The dominant Adams River salmon run is the setting for the first symposium of Indigenous and scientific communities to discuss the past, present and future of wild Pacific salmon from an B.C. Interior perspective, on Sunday, Sept. 30, and Monday, Oct. 1.
Tickets are still available for conservationists, Indigenous community members, scientists, academics or members of the general public, who are interested in attending the two-day event at Quaaout Lodge on Little Shuswap Lake, near Tsútswecw Provincial Park (being renamed from Roderick Haig-Brown).
The symposium is being organized by The Adams River Salmon Society and Little Shuswap Lake Indian Band and includes a special one-time, single screen public presentation of edited sequences from Nettie Wild’s Uninterrupted.
While people and communities have benefited and relied on salmon historically, there are questions arising about its sustainability. The Shuswap Salmon Symposium is designed to bring together people who have an interest in these questions to share knowledge about how we benefit from the salmon, changes we may be witnessing in our communities, and whether we are acting effectively to manage and co-exist with wild Pacific salmon.
Indigenous knowledge will be shared alongside scientific knowledge about how the salmon are being managed today.
The Shuswap Salmon Symposium is designed to respect various perspectives toward creating a dialogue moving forward. Symposium delegates will be exposed to a range and diversity of knowledge to inform how to sustain the salmon population, for its own survival and for the ongoing benefit to our people and communities.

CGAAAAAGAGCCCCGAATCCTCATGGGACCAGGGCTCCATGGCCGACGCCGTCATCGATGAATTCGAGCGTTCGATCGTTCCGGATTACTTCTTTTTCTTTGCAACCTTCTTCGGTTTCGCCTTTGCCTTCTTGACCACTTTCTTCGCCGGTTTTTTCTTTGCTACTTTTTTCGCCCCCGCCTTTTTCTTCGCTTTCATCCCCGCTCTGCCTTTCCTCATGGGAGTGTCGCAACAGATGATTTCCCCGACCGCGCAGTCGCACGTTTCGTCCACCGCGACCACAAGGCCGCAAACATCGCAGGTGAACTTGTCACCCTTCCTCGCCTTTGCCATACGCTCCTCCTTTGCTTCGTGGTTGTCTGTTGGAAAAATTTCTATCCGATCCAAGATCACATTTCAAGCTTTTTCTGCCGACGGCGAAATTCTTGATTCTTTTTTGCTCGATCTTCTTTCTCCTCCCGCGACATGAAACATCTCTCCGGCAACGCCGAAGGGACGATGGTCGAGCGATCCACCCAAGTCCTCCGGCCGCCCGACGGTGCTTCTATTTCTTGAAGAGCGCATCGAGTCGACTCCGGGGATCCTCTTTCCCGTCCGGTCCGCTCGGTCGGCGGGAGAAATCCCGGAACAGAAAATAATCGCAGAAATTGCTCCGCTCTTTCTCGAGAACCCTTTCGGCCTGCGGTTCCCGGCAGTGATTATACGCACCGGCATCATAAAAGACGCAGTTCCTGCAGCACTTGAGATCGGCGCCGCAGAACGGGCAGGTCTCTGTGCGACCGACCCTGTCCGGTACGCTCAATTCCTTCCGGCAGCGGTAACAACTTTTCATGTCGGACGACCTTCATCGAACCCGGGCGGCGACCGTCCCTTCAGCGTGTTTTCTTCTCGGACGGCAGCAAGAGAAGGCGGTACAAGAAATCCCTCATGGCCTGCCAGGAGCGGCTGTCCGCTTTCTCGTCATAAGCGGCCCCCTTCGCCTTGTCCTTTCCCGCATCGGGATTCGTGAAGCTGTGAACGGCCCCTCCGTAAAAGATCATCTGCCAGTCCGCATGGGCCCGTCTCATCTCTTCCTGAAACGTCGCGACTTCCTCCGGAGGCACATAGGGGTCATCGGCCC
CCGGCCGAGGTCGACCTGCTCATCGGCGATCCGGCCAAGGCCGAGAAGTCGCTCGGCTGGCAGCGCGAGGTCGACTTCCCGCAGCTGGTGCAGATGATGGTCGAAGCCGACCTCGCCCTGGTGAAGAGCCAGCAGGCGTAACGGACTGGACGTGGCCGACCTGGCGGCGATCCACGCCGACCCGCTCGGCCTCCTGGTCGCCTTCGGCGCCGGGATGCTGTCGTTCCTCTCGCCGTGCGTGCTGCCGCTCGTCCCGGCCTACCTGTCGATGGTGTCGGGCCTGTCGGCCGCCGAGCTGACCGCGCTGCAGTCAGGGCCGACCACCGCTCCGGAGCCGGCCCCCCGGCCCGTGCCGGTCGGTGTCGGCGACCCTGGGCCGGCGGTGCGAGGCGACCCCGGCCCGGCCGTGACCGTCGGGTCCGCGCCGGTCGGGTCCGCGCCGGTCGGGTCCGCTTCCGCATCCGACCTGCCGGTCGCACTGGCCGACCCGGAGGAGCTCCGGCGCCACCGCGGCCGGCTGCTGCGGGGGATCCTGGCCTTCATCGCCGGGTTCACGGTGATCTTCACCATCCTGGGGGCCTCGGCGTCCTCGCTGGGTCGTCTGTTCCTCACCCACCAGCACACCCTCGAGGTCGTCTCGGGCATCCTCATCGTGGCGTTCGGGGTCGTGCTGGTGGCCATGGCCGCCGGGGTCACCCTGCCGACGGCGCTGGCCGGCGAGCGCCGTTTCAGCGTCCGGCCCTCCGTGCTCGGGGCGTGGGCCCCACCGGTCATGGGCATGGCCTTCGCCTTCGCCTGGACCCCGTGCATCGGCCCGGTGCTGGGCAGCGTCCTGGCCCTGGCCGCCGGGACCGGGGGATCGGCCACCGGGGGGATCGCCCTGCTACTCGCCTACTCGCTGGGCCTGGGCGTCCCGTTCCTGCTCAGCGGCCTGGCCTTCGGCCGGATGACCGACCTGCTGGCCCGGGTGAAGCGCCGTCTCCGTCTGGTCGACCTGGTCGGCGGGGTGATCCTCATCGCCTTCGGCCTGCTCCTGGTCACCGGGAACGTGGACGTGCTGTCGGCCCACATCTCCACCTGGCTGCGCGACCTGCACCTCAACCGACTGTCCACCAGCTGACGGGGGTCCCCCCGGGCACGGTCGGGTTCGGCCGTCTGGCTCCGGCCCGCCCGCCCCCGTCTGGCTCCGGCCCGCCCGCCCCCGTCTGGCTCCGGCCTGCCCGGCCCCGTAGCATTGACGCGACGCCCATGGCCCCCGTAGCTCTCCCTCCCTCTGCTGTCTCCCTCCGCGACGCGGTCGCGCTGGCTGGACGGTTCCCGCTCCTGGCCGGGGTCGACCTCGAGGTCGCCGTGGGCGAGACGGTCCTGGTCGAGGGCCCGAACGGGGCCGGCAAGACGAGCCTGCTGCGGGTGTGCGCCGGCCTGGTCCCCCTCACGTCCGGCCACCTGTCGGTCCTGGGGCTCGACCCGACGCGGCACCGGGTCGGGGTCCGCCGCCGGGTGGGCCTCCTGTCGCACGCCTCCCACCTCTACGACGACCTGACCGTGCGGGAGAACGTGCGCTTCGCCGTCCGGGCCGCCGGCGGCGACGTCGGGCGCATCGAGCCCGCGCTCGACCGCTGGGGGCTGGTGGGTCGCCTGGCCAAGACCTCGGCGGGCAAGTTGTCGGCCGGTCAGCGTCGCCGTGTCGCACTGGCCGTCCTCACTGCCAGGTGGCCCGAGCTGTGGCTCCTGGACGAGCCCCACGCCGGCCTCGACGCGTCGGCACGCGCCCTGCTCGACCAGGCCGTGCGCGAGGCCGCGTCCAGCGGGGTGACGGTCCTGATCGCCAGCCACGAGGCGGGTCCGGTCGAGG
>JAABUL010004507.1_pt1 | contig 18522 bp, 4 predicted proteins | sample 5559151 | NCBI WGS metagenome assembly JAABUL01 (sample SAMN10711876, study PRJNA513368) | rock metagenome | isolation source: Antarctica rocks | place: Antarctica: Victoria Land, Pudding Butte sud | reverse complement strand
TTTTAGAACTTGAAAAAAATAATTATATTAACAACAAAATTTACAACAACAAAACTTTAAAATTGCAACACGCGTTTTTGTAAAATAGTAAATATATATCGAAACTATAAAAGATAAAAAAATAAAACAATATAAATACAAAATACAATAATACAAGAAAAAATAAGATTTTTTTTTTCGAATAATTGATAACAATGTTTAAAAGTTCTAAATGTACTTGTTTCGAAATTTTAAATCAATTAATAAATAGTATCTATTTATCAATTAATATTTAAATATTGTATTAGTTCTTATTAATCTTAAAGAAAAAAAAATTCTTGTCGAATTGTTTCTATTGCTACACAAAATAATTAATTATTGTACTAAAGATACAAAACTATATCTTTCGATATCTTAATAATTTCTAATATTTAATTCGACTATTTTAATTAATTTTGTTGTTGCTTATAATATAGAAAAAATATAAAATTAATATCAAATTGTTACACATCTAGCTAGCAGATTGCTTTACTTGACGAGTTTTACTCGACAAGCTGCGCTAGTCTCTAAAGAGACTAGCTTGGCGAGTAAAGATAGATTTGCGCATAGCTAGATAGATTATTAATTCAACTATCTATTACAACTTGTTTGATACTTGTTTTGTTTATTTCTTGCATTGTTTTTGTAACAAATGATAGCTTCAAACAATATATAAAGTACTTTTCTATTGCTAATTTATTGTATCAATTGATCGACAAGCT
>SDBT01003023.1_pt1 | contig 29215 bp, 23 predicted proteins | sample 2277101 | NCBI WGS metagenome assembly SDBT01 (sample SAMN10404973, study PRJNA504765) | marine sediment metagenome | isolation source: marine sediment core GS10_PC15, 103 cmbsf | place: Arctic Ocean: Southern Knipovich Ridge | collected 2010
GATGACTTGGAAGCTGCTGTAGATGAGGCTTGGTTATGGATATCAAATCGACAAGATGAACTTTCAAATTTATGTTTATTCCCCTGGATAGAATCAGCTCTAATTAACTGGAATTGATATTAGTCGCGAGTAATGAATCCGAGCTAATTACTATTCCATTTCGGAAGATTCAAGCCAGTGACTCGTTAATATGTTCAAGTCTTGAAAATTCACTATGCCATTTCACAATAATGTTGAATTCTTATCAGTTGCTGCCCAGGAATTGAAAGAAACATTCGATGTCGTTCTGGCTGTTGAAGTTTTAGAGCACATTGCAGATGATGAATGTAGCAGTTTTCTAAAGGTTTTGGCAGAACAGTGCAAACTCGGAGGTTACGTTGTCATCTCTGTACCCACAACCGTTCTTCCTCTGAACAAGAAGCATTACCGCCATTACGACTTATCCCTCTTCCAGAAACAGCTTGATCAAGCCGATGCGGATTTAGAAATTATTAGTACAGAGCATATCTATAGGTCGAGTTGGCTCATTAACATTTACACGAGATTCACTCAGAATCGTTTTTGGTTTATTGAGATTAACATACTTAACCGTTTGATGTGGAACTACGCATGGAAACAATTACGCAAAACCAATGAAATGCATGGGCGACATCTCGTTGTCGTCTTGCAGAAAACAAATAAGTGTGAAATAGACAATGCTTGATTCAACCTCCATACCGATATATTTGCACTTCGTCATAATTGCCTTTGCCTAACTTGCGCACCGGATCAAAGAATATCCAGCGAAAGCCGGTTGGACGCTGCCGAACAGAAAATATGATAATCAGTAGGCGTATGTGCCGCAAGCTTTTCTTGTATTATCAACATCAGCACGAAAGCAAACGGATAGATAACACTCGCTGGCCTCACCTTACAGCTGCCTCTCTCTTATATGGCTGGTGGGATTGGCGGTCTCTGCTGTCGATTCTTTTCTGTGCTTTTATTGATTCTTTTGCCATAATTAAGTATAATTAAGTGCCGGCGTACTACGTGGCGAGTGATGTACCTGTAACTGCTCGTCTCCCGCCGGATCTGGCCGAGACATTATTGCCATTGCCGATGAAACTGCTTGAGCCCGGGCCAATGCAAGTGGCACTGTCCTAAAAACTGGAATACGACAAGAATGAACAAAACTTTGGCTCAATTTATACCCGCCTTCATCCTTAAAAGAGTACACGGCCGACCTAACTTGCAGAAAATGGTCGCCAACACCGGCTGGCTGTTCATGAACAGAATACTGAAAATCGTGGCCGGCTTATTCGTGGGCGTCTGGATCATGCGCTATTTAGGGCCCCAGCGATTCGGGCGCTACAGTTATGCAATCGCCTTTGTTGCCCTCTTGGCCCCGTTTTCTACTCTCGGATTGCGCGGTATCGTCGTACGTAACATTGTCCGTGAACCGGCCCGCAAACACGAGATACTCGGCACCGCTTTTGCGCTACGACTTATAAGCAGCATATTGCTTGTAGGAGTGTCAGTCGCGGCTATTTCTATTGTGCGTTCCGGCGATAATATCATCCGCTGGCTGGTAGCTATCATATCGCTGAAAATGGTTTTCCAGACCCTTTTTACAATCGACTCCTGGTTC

Sunday’s events include participation in the renaming ceremony of Tsútswecw Provincial Park, opening ceremony for the Salute to the Sockeye festival, trail-based activities in the spawning area of the Adams River and an Indigenous feast, featuring the Indigenous relationship with salmon.
Monday’s schedule includes a panel discussion on salmon conservation and management with the academic director for UBC’s Centre for Sustainable Food Systems Dr. Hannah Wittman moderating. Panelists include Dr. John Reynolds, the Tom Buell BC leadership chair in Salmon Conservation and Management at SFU; Sunny Lebourdais, director of governance for the Secwepemc Nation Building Initiative with the Shuswap Nation Tribal Council; Sarah Murdoch, Pacific Region director for policy and economic analysis with the Department of Fisheries and Oceans Canada; and David Nordquist, lands and title, Adams Lake Indian Band.
Other symposium speakers include Dr. Brian Riddell, president and CEO of the Pacific Salmon Foundation and co-author of the Wild Salmon Policy; Dawn Morrison, Neskonlith community member and food sovereignty specialist; Herb Hammond, forest ecologist, Silva Forest Foundation; Dr. Courtney Mason, Canada Research Chair in Rural Livelihoods and Sustainable Communities at Thompson Rivers University; and, Tina Donald, Simpcw community member and vice chair of the Fraser Salmon Management Council. Indigenous elders and community members will share traditional knowledge and perspective related to salmon throughout the symposium.
If people would like to support the event but are unable to attend, there is also opportunity to sponsor a Secwepemc elder or youth. Contact event organizers for more information at firstname.lastname@example.org.
Registration and the full agenda and speaker profiles are available at www.salmonsymposium.com. Seating is limited, so sign up soon.
For more information, contact Carmen Massey, Adams River Salmon Society, at 250-804-3466 or by email to email@example.com.